A leading member of the Police Federation of England and Wales has suggested that motorists who use their mobiles illegally at the wheel should have them confiscated.
Police Constable Jayne Willetts, the Federation's lead on roads policing, said: "The legislation is still lacking for these offences, and does not take into account the use of phone watches. As technology is rapidly progressing, I fear our legislation is already behind the times.
"Is the seizure of mobile phones or their sim cards - along with an education system - the way forward, combined with fines? I don't know, but it's a question worth asking."
It is illegal to use a handheld phone while driving, with those falling foul of the rules due to face increased penalities of a £200 fine and six points on their licence from March 1.
Twenty two people were killed and 99 seriously injured in accidents on Britain's roads in 2015, where a motorist using a mobile was a contributory factor.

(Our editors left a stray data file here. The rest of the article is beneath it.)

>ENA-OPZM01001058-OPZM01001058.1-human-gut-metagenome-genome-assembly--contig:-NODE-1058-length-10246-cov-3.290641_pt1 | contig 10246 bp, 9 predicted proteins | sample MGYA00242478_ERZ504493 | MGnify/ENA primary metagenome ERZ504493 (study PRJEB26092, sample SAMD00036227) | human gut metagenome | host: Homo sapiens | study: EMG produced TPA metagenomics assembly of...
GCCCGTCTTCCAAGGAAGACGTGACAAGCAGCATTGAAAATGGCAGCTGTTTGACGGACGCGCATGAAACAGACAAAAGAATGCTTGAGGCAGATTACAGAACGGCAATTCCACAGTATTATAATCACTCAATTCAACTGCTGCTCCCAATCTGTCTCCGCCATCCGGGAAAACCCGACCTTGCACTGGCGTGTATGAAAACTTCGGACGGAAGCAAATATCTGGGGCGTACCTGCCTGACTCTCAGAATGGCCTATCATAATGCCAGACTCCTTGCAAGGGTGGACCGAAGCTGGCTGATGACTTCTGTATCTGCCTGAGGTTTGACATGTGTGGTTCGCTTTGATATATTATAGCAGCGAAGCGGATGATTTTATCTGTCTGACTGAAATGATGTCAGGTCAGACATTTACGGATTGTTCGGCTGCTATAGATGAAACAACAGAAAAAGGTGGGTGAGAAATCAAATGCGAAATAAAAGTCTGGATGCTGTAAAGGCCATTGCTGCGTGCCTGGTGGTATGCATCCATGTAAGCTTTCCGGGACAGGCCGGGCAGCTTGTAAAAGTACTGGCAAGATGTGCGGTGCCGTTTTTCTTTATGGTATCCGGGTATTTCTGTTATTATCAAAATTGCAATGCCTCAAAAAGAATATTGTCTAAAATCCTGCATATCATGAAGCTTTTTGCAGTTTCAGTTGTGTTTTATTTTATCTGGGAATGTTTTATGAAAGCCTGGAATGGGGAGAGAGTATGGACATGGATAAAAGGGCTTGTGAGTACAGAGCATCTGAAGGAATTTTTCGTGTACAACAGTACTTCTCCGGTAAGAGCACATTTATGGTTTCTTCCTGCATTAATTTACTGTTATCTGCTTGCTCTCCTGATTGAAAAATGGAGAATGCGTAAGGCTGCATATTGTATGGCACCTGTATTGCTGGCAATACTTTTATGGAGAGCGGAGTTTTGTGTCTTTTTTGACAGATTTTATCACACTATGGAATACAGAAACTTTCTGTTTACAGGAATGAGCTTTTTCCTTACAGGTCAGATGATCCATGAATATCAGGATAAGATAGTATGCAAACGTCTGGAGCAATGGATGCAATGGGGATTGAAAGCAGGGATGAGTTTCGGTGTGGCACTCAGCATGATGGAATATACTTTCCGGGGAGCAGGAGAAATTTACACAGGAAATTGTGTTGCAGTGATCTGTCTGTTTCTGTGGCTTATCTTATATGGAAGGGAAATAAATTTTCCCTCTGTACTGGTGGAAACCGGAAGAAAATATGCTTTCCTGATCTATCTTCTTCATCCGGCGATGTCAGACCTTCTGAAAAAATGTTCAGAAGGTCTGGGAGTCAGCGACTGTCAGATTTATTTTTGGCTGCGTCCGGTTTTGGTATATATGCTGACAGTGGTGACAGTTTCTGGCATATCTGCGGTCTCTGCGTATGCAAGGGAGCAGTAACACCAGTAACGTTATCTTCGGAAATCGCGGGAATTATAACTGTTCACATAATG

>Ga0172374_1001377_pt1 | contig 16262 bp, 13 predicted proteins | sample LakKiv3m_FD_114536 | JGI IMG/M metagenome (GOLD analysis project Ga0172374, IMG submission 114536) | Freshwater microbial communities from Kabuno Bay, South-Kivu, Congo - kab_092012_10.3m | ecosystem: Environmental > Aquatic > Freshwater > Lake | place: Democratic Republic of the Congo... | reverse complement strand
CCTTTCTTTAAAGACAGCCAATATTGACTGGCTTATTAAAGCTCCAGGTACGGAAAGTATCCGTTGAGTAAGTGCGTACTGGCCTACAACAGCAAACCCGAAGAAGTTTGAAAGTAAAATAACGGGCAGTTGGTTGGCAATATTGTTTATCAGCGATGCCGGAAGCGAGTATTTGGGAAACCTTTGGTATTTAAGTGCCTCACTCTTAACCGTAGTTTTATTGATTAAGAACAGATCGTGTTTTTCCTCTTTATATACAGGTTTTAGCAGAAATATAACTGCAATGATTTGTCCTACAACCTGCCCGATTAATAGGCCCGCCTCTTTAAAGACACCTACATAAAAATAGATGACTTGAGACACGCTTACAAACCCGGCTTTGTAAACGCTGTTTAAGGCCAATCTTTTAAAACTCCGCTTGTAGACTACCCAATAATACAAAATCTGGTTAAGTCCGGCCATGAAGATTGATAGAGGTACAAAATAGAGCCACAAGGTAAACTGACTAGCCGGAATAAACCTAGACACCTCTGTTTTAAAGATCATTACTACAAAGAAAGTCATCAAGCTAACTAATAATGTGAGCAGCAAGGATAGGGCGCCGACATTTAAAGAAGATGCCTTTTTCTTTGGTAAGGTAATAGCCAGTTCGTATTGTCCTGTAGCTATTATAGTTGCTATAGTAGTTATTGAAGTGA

Steve Gooding, director of the RAC Foundation, said: "For people whose smartphone has become essential to their lifestyle the risk of confiscation could be a bigger deal than a fine or points on their driving licence.
"It would be a massive step to give police the power to mete out summary justice in this way. But with far too many people still flouting the law maybe it will take something as blunt and brutal as ‘you use it, you lose it’ to get the message across."
The call came on the same day that the transport element of the British Social Attitudes Survey 2015 was published. It said that: "Whilst 90% of respondents agreed that use of hand-held mobiles while driving is dangerous, 48% agree that all mobiles, including hands-free sets, are dangerous, and 39% agree that even hands-free sets should be banned."